It looks like a tax reform proposal that could have resulted in lower income tax rates for Nevadans is swirling down the drain.
The Los Angeles Times is reporting that congressional Republicans are considering jettisoning a part of President Trump’s proposal that would eliminate IRS deductions for state and local taxes. Dropping the deduction would generate $1.3 trillion in additional federal revenue, thus allowing lower rates for the 70 percent of Americans who do not itemize and take the standard deduction.
While Democrats insist tax reform should in no way benefit the wealthy, the retention of the state and local tax deduction does precisely that for the wealthy who live in Democrat-controlled high tax states, such as New York and California.
The Times conceded that Californians benefit more from the state and local tax deduction than taxpayers in any other state. In fact Californians managed to dodge $101 billion in taxes in 2014 — New York, New Jersey and Illinois were next on the list of top tax dodgers. Of the top 10 states for the deduction, Trump carried only three.
The New York Times also is reporting that some Republican spines are weakening, noting that elimination of the deduction has Republicans in high-tax states worried about backlash from voters whose tax bills might rise.
The newspaper said that Rep. Chris Collins, a New York Republican, said in an interview that party leaders had assured him “there’s not going to be full repeal” of the state and local tax deduction. The paper also quoted Gary Cohn, the director of the National Economic Council, as saying the deduction was not a “red line.”
Using 2010 statistical data from the IRS, Californians who filed for state and local income tax deductions claimed deductions of $10,700 per return. Nevadans who filed for the state and local sales tax deduction claimed only $1,430 per return. Calculated on a per capita basis, Californians claimed $2,116 in federal income tax deductions, while Nevadans claimed only $166 per person for sales tax deductions.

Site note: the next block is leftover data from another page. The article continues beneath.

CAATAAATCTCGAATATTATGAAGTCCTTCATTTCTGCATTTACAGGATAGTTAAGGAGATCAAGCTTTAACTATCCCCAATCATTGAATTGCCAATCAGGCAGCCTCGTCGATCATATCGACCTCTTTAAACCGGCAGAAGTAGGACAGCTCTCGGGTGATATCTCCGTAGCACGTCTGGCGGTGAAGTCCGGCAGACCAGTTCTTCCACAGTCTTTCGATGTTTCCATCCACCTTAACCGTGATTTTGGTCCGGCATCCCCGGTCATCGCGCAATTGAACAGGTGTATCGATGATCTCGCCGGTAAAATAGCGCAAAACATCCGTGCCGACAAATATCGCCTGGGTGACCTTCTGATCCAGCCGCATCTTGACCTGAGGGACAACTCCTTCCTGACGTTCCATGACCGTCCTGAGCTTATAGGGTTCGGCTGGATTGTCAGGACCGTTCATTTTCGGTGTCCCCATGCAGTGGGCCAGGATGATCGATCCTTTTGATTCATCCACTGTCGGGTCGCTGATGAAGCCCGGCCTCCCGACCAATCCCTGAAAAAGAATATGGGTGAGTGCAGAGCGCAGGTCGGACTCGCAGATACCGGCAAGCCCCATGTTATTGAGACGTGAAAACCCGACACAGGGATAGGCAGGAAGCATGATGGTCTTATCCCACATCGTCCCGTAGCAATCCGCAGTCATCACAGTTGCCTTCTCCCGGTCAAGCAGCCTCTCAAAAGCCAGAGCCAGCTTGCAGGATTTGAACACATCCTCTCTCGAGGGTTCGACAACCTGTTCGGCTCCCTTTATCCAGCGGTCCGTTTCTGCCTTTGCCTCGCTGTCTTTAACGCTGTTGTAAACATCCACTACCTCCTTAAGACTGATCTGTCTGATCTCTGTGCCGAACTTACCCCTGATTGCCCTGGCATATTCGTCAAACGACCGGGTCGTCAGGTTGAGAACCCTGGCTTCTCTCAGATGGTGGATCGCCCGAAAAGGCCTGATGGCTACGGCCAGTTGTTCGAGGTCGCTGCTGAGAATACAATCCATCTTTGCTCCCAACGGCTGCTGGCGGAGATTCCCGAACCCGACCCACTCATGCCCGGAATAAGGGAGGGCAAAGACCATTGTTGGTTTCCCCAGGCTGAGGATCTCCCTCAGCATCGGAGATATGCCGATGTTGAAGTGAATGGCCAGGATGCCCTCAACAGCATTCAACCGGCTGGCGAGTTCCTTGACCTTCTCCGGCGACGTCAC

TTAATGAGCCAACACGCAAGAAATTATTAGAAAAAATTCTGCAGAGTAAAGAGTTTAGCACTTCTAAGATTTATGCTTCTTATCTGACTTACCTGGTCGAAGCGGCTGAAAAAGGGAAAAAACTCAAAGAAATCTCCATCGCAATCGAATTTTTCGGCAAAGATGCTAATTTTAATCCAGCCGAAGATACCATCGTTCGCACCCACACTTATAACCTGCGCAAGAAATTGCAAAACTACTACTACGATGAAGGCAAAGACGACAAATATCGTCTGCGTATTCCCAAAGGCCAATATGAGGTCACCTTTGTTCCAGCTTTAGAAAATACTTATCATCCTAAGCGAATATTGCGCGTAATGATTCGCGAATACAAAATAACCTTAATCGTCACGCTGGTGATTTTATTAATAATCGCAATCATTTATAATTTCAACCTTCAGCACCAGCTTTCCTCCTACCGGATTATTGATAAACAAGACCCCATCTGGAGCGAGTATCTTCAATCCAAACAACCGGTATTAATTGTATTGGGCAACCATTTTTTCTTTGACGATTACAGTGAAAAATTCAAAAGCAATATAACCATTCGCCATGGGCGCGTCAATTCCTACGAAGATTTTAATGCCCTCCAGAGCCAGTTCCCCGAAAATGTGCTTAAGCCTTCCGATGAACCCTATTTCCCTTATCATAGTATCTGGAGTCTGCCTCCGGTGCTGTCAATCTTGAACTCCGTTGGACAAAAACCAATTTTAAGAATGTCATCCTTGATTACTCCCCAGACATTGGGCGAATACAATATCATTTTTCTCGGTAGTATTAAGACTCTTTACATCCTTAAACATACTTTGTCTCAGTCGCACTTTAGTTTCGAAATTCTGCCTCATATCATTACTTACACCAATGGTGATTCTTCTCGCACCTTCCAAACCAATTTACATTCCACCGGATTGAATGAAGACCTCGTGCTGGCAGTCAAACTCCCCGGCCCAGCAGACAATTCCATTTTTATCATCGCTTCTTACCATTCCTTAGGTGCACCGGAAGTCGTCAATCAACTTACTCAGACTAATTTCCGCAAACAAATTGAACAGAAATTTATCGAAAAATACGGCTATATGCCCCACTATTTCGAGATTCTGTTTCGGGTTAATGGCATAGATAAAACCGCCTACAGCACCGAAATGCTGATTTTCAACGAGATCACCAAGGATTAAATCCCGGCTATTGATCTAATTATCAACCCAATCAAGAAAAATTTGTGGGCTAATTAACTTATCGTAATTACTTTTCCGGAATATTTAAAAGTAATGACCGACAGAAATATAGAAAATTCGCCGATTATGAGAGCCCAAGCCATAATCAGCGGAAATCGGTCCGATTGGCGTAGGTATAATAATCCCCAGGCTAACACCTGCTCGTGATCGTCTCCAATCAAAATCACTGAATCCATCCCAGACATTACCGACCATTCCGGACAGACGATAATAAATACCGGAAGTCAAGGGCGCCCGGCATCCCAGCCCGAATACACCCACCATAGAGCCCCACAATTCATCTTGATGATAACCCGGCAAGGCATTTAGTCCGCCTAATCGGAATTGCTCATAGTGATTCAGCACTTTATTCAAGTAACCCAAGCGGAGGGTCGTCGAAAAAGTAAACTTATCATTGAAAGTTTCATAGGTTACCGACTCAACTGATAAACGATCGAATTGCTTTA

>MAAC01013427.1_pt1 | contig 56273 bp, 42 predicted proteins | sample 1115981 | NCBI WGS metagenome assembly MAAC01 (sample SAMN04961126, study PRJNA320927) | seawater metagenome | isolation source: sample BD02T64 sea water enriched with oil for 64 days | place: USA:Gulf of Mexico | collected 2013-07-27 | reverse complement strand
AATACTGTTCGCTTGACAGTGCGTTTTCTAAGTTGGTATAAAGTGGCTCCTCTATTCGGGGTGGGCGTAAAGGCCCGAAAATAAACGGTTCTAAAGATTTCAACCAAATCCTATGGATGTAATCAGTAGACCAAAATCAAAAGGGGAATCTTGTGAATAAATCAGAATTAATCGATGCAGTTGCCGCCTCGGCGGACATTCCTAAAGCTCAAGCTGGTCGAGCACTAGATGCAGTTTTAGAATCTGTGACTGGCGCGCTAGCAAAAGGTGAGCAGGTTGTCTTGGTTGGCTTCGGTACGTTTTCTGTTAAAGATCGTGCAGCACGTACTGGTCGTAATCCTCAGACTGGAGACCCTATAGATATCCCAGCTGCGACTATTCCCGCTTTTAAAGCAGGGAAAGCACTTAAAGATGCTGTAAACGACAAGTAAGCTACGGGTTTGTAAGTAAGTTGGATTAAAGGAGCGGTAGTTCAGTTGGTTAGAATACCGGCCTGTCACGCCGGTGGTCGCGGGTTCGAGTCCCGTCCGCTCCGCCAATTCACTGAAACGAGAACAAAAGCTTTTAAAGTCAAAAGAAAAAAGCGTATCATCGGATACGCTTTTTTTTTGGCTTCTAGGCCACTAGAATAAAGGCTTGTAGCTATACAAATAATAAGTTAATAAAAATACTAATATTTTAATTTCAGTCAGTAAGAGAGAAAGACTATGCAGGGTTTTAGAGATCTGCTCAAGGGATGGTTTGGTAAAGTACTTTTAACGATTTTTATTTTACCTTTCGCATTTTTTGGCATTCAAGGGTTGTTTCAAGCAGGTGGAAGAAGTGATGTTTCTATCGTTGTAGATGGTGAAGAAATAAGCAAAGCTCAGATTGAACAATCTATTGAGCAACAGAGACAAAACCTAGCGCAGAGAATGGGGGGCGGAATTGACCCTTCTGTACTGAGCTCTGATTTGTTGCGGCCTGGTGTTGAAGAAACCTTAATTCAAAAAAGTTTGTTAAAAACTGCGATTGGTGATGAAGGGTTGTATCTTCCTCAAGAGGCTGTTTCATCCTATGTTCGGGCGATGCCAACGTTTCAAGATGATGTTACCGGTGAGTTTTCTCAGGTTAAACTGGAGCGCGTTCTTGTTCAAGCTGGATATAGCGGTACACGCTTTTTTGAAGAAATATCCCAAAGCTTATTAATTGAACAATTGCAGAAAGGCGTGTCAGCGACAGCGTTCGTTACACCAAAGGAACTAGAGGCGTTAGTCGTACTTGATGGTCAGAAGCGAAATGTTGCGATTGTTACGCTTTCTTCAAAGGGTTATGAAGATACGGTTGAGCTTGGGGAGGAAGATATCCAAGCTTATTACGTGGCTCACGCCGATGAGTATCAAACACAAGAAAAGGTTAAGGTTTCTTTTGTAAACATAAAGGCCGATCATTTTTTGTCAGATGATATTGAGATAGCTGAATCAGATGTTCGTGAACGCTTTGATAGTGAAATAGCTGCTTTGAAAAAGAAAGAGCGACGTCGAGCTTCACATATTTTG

Nevadans — along with residents of New Hampshire, Florida, Wyoming, Texas, South Dakota and Alaska — get to deduct about 1 percent or less of their adjusted gross income, while those who live in New York, Maryland, D.C. and California deduct more than 5 percent.
“Republicans have said the deduction largely affects the wealthy and is unfair to residents in lower-tax states,” the Los Angeles newspaper reported. “Eliminating the break would help simplify the tax code and make it more equitable, White House officials said.”
In 1985 Ronald Reagan argued for eliminating the state and local tax deduction. He said in a speech: “We’re reducing tax rates by simplifying the complex system of special provisions that favor some at the expense of others. Restoring confidence in our tax system means restoring and respecting the principle of fairness for all. This means curtailing some business deductions now being written off; it means ending several personal deductions, including the state and local tax deduction, which actually provides a special subsidy for high-income individuals, especially in a few high-tax states. Two-thirds of Americans don’t even itemize, so they receive no benefit from the state and local tax deduction. But they’re being forced to subsidize the high-tax policies of a handful of states. This is truly taxation without representation.”
Reagan failed, primarily because there were too many Republican lawmakers from New York and California, just as there are today. California has 14 Republicans in the House and New York has nine.
If Congress caves in to the few who want to keep their lucrative state and local tax deductions, it is unlikely the 70 percent of Americans who currently do not itemize can be afforded a doubling of the standard deduction as is currently being contemplated.
The tax code should be fair and equitable for all and not carve out breaks for some. — TM
Editor’s note: At the recent Nevada Press Association awards banquet in Carson City an editorial penned for this newspaper in December by Thomas Mitchell was awarded the Editorial of the Year for 2017.